04/07/15 2:00pm
04/07/2015 2:00 PM
Southold Town Planning Board members at Monday night's meeting. (Credit: Jen Nuzzo)

The Southold Town Planning Board will review parking concerns for two commercial developments. (Credit: Jen Nuzzo)

Two separate commercial developments slated for Mattituck have one concern in common: parking.

The Southold Town Planning Board held public hearings Monday night to discuss plans for Olde Colonial Place and Eastern Front Microbrewery.  (more…)

06/21/14 8:00am
06/21/2014 8:00 AM
The town will soon be adding 'no stopping' signs near the intersection of Love Lane and Pike Street. (Credit: Cyndi Murray file photo)

The town will soon be adding ‘no stopping’ signs near the intersection of Love Lane and Pike Street. (Credit: Cyndi Murray, file)

In an attempt to improve safety and congestion in the ever-popular Love Lane area of Mattituck, the Southold Town Board this week approved measure that would prohibit parking on areas of Pike Street east of the Love Lane intersection.


03/12/14 12:00pm
03/12/2014 12:00 PM
CYNDI MURRAY PHOTO |The board approved a parking restriction on Village Lane and King Street in Orient.

The board approved a parking restriction on Village Lane and King Street in Orient. (Credit: Cyndi Murray)

After two years of discussion, the Southold Town Board passed legislation Tuesday restricting parking in Orient.

The law bans parking at the intersection of Village Lane and King Street to allow emergency vehicles to pass safely, town officials said. (more…)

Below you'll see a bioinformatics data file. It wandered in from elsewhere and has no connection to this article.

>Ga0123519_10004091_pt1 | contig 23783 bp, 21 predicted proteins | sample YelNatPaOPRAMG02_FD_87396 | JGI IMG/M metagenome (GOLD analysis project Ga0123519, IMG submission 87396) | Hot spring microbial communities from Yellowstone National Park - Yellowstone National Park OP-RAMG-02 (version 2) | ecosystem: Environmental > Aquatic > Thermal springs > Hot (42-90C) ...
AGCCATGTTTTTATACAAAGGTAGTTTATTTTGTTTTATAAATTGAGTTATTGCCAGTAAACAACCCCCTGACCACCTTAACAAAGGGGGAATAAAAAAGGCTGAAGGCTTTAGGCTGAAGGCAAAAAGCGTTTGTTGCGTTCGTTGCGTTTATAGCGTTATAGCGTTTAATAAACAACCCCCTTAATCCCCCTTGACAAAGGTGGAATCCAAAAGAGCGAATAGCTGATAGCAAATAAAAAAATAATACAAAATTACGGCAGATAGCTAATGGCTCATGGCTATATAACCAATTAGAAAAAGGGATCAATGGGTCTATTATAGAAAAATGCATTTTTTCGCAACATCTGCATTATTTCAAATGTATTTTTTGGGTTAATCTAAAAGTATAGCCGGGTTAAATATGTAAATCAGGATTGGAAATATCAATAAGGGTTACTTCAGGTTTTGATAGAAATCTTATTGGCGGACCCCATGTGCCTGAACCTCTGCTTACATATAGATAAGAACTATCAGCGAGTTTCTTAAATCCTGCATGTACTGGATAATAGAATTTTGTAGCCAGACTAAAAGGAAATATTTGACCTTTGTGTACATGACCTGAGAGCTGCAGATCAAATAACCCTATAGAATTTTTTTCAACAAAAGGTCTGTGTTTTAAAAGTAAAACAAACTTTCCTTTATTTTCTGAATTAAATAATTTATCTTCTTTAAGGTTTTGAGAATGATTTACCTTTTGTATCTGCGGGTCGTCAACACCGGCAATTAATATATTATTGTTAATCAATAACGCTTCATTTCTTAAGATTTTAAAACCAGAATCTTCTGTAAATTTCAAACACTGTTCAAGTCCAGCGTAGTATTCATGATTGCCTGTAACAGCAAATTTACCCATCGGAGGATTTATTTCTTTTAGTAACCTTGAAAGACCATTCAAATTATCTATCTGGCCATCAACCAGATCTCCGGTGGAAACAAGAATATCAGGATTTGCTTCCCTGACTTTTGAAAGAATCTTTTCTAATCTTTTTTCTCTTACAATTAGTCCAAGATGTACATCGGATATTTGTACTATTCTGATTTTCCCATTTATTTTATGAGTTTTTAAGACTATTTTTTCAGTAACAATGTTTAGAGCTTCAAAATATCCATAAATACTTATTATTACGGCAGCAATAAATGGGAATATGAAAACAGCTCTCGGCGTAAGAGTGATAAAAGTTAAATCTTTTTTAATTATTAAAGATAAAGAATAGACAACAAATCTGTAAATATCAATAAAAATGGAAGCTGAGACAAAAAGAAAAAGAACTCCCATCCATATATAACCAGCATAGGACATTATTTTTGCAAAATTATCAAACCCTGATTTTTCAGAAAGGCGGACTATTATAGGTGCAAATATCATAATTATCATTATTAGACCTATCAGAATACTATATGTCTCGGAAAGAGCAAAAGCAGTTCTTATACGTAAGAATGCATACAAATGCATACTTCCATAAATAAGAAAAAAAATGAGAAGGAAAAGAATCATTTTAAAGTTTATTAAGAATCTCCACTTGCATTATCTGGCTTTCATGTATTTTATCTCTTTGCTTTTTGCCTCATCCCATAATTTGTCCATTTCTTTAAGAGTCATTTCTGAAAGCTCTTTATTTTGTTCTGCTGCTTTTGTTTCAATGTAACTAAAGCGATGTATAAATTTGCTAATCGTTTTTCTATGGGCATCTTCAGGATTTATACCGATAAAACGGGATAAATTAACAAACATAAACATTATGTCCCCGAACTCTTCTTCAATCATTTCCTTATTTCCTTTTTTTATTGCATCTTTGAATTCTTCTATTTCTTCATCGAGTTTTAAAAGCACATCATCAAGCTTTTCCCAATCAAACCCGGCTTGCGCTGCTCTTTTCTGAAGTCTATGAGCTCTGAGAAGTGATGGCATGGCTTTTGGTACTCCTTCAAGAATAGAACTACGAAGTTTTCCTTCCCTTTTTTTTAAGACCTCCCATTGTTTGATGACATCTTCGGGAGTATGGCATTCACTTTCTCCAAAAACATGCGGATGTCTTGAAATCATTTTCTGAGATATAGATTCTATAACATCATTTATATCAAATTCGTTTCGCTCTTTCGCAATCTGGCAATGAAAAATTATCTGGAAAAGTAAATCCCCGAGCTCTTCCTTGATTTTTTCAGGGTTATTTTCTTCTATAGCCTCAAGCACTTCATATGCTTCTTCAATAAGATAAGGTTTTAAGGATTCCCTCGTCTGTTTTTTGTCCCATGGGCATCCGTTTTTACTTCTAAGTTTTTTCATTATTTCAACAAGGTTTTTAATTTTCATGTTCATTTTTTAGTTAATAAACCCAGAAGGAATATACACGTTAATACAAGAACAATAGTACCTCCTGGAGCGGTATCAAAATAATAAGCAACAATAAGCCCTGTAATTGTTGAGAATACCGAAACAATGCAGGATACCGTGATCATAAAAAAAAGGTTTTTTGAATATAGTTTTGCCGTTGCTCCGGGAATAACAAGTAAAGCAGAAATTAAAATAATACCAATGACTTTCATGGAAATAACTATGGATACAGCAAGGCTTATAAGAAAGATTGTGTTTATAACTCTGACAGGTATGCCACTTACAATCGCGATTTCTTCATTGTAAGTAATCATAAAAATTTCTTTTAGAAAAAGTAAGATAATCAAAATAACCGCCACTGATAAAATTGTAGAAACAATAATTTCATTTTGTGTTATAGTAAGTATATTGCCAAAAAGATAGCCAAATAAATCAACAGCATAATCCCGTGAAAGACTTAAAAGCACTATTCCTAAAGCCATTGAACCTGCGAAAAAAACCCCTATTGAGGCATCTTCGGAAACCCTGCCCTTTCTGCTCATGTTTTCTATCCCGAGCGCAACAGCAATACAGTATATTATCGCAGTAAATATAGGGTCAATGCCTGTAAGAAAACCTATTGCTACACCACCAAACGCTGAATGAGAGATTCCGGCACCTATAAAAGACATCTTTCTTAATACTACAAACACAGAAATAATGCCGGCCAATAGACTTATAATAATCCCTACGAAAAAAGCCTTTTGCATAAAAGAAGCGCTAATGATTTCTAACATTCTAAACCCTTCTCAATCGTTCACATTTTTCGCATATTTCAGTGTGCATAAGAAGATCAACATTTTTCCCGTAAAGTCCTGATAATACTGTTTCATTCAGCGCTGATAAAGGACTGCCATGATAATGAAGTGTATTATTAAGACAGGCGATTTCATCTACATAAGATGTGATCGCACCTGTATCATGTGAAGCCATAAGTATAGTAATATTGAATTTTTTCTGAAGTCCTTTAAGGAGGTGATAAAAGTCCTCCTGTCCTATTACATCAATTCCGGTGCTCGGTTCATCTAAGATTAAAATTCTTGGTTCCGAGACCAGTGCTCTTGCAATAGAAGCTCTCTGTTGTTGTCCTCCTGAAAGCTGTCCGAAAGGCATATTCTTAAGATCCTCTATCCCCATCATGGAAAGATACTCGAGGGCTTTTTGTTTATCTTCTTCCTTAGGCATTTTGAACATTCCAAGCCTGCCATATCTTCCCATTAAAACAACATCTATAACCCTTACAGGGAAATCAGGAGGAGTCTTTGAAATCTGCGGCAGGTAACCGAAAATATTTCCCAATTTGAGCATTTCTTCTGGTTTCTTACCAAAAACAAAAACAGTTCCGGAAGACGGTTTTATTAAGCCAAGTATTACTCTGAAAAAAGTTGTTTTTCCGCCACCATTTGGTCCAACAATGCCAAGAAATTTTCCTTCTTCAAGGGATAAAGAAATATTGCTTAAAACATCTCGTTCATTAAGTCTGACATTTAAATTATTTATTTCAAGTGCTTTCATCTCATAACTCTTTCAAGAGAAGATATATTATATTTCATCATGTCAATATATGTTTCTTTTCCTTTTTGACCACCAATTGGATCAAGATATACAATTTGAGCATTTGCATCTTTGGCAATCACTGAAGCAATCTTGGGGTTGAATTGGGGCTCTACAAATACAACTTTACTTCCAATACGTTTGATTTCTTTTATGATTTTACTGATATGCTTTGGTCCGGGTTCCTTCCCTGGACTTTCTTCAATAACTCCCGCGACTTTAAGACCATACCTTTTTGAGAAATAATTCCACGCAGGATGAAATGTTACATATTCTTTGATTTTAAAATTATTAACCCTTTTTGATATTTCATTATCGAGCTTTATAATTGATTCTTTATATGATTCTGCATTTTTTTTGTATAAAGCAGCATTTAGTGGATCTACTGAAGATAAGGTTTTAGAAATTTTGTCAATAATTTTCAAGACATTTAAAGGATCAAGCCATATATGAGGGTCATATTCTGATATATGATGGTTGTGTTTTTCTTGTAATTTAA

05/25/13 5:00pm
05/25/2013 5:00 PM

Sterling Street Greenport Village

Greenport Village Board members could vote as soon as next month on a proposed parking ban on Sterling Street, according to Mayor David Nyce.

While the proposal has drawn a considerable amount of comment in the past, a discussion on issue came and went without a peep from officials or the public during Tuesday’s Village Board work session.

If approved, the law would prohibit motorists from parking on the waterfront side of Sterling Street, expanding a parking ban already in effect on the residential side of the street. That would eliminate just three more parking spaces, according to the board.

The change was suggested by village administrator Dave Abatelli, said Mr. Nyce. Mr. Abatelli believes cars parked along the waterfront where the road curves have caused unsafe conditions for southbound travelers.

During a public hearing on the issue last month village Trustee Dave Murray advised the board to wait to evaluate the traffic situation during the busy summer season.

Opponents of the ban argue that eliminating those parking spots would make it more difficult for them to access their boats docked at local marinas.

Another public hearing on the issue is scheduled for Tuesday, May 28, at 6 p.m. at the Third Street fi re station.

Following that hearing the board could choose to vote on the ban during its next regular meeting in June, Mr. Nyce said.